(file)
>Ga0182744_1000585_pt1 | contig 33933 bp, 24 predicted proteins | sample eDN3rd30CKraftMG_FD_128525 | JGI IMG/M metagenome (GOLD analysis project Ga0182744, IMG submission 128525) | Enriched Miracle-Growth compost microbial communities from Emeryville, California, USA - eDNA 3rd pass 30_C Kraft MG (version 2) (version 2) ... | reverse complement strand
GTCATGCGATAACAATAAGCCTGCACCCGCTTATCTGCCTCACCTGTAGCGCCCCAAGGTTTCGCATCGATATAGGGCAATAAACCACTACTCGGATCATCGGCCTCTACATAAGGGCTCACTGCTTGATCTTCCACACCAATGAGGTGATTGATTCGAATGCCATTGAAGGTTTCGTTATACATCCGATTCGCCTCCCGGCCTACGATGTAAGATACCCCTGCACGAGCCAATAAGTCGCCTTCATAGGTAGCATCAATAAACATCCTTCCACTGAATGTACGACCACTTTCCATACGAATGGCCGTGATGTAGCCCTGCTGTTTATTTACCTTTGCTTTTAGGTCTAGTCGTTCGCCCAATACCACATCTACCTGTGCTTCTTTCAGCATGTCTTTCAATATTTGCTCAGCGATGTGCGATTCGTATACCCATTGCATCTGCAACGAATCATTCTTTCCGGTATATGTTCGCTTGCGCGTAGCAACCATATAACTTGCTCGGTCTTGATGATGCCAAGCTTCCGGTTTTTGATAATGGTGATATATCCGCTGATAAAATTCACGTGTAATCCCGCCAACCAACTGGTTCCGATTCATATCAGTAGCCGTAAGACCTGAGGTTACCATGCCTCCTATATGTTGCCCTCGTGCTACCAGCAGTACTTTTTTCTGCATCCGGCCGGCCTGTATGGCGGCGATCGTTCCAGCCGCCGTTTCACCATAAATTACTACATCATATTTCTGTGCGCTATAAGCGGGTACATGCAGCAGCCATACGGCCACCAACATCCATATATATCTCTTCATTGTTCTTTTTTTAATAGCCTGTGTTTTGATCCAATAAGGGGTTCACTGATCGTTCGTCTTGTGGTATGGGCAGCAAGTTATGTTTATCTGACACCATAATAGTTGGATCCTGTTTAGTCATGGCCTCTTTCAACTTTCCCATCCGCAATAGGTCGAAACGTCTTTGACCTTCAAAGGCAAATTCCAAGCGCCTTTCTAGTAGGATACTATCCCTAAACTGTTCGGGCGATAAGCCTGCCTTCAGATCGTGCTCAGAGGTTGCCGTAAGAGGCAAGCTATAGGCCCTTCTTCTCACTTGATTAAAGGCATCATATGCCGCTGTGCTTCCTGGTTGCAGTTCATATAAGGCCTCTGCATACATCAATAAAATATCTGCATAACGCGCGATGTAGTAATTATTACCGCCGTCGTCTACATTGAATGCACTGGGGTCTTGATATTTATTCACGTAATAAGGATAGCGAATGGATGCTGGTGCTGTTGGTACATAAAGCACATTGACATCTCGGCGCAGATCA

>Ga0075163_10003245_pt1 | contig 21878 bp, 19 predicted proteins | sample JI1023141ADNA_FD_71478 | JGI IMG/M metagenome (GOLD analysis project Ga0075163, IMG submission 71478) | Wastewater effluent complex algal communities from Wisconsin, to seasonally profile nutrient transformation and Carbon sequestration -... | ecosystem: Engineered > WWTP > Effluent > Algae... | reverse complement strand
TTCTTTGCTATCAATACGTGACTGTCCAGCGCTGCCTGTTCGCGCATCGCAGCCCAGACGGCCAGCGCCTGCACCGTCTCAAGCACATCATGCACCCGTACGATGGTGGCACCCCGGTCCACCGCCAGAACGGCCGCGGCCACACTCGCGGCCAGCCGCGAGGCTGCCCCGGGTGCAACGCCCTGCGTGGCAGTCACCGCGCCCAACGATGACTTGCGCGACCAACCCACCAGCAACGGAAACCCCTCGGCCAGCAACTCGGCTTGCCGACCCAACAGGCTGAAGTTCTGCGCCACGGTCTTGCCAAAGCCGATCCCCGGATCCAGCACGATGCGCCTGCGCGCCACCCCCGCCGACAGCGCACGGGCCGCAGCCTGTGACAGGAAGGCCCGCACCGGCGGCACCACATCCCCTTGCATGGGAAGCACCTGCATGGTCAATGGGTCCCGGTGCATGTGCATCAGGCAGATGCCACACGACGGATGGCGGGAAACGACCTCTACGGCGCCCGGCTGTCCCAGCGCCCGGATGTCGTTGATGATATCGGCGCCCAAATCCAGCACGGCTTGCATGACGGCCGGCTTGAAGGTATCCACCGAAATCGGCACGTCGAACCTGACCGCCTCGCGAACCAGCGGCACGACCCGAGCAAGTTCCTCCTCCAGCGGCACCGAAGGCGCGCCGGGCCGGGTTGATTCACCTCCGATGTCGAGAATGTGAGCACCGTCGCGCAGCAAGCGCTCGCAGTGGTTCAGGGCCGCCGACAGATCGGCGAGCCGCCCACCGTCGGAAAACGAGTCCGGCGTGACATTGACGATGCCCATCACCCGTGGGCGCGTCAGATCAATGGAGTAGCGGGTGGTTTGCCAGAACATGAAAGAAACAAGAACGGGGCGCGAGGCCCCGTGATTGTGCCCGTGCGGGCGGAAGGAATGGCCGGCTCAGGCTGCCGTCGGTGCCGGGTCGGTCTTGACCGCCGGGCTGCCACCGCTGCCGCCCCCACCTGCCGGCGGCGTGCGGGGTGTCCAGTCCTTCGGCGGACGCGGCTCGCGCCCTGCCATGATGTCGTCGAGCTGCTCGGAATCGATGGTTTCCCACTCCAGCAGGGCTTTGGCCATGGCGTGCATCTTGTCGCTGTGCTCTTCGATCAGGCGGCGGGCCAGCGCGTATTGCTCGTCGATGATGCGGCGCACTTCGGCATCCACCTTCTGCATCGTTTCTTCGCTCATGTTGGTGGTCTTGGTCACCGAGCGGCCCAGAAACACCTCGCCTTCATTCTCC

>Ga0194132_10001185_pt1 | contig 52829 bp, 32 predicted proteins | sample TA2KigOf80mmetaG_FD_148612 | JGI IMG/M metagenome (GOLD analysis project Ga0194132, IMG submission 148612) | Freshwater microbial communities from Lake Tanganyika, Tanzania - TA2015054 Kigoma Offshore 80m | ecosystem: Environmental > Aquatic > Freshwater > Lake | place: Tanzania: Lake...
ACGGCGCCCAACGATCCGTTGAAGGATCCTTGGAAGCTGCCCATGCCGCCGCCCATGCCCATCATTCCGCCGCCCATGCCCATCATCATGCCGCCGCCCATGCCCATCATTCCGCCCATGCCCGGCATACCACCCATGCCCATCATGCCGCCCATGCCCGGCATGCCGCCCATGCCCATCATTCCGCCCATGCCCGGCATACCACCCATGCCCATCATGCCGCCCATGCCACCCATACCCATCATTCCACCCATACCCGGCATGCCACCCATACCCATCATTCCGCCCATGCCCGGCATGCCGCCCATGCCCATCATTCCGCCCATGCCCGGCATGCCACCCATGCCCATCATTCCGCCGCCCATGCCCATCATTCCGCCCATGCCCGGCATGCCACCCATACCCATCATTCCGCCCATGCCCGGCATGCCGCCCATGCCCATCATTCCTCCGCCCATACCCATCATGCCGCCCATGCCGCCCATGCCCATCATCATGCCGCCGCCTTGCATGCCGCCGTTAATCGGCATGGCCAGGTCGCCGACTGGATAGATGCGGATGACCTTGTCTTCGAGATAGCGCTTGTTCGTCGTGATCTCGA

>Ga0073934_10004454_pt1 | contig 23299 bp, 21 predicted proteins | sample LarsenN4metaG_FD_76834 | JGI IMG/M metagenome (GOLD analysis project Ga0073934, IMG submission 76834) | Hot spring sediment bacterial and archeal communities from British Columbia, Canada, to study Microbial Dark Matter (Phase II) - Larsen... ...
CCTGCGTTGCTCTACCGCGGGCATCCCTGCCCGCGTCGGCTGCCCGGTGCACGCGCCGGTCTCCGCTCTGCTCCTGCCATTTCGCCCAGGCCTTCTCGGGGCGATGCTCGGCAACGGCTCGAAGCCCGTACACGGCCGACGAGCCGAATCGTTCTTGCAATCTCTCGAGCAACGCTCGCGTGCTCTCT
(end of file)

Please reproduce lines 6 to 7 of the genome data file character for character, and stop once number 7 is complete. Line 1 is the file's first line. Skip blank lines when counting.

ACGGCGCCCAACGATCCGTTGAAGGATCCTTGGAAGCTGCCCATGCCGCCGCCCATGCCCATCATTCCGCCGCCCATGCCCATCATCATGCCGCCGCCCATGCCCATCATTCCGCCCATGCCCGGCATACCACCCATGCCCATCATGCCGCCCATGCCCGGCATGCCGCCCATGCCCATCATTCCGCCCATGCCCGGCATACCACCCATGCCCATCATGCCGCCCATGCCACCCATACCCATCATTCCACCCATACCCGGCATGCCACCCATACCCATCATTCCGCCCATGCCCGGCATGCCGCCCATGCCCATCATTCCGCCCATGCCCGGCATGCCACCCATGCCCATCATTCCGCCGCCCATGCCCATCATTCCGCCCATGCCCGGCATGCCACCCATACCCATCATTCCGCCCATGCCCGGCATGCCGCCCATGCCCATCATTCCTCCGCCCATACCCATCATGCCGCCCATGCCGCCCATGCCCATCATCATGCCGCCGCCTTGCATGCCGCCGTTAATCGGCATGGCCAGGTCGCCGACTGGATAGATGCGGATGACCTTGTCTTCGAGATAGCGCTTGTTCGTCGTGATCTCGA

>Ga0073934_10004454_pt1 | contig 23299 bp, 21 predicted proteins | sample LarsenN4metaG_FD_76834 | JGI IMG/M metagenome (GOLD analysis project Ga0073934, IMG submission 76834) | Hot spring sediment bacterial and archeal communities from British Columbia, Canada, to study Microbial Dark Matter (Phase II) - Larsen... ...